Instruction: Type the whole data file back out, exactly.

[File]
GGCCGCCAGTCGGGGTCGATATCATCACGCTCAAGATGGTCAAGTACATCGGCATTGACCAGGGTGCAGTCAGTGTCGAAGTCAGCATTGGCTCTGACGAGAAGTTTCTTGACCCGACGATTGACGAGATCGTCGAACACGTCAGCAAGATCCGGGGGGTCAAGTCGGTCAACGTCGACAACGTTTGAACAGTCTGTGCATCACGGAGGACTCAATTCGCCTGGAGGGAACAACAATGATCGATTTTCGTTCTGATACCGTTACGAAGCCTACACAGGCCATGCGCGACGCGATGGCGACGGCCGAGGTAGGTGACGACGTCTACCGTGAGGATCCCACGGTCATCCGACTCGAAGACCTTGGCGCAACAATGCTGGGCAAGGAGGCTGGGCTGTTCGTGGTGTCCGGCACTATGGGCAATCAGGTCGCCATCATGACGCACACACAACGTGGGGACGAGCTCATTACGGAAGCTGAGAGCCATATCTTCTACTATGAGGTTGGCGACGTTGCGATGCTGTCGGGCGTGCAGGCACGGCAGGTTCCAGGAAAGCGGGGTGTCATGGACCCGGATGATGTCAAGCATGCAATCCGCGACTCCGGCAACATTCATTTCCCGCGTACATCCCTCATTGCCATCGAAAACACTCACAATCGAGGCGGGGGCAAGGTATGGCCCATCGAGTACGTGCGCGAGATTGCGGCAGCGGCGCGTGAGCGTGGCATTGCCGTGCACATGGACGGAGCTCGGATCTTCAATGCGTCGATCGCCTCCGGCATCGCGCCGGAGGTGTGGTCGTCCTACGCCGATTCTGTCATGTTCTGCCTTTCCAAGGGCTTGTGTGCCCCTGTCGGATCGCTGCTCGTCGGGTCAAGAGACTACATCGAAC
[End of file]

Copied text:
GGCCGCCAGTCGGGGTCGATATCATCACGCTCAAGATGGTCAAGTACATCGGCATTGACCAGGGTGCAGTCAGTGTCGAAGTCAGCATTGGCTCTGACGAGAAGTTTCTTGACCCGACGATTGACGAGATCGTCGAACACGTCAGCAAGATCCGGGGGGTCAAGTCGGTCAACGTCGACAACGTTTGAACAGTCTGTGCATCACGGAGGACTCAATTCGCCTGGAGGGAACAACAATGATCGATTTTCGTTCTGATACCGTTACGAAGCCTACACAGGCCATGCGCGACGCGATGGCGACGGCCGAGGTAGGTGACGACGTCTACCGTGAGGATCCCACGGTCATCCGACTCGAAGACCTTGGCGCAACAATGCTGGGCAAGGAGGCTGGGCTGTTCGTGGTGTCCGGCACTATGGGCAATCAGGTCGCCATCATGACGCACACACAACGTGGGGACGAGCTCATTACGGAAGCTGAGAGCCATATCTTCTACTATGAGGTTGGCGACGTTGCGATGCTGTCGGGCGTGCAGGCACGGCAGGTTCCAGGAAAGCGGGGTGTCATGGACCCGGATGATGTCAAGCATGCAATCCGCGACTCCGGCAACATTCATTTCCCGCGTACATCCCTCATTGCCATCGAAAACACTCACAATCGAGGCGGGGGCAAGGTATGGCCCATCGAGTACGTGCGCGAGATTGCGGCAGCGGCGCGTGAGCGTGGCATTGCCGTGCACATGGACGGAGCTCGGATCTTCAATGCGTCGATCGCCTCCGGCATCGCGCCGGAGGTGTGGTCGTCCTACGCCGATTCTGTCATGTTCTGCCTTTCCAAGGGCTTGTGTGCCCCTGTCGGATCGCTGCTCGTCGGGTCAAGAGACTACATCGAAC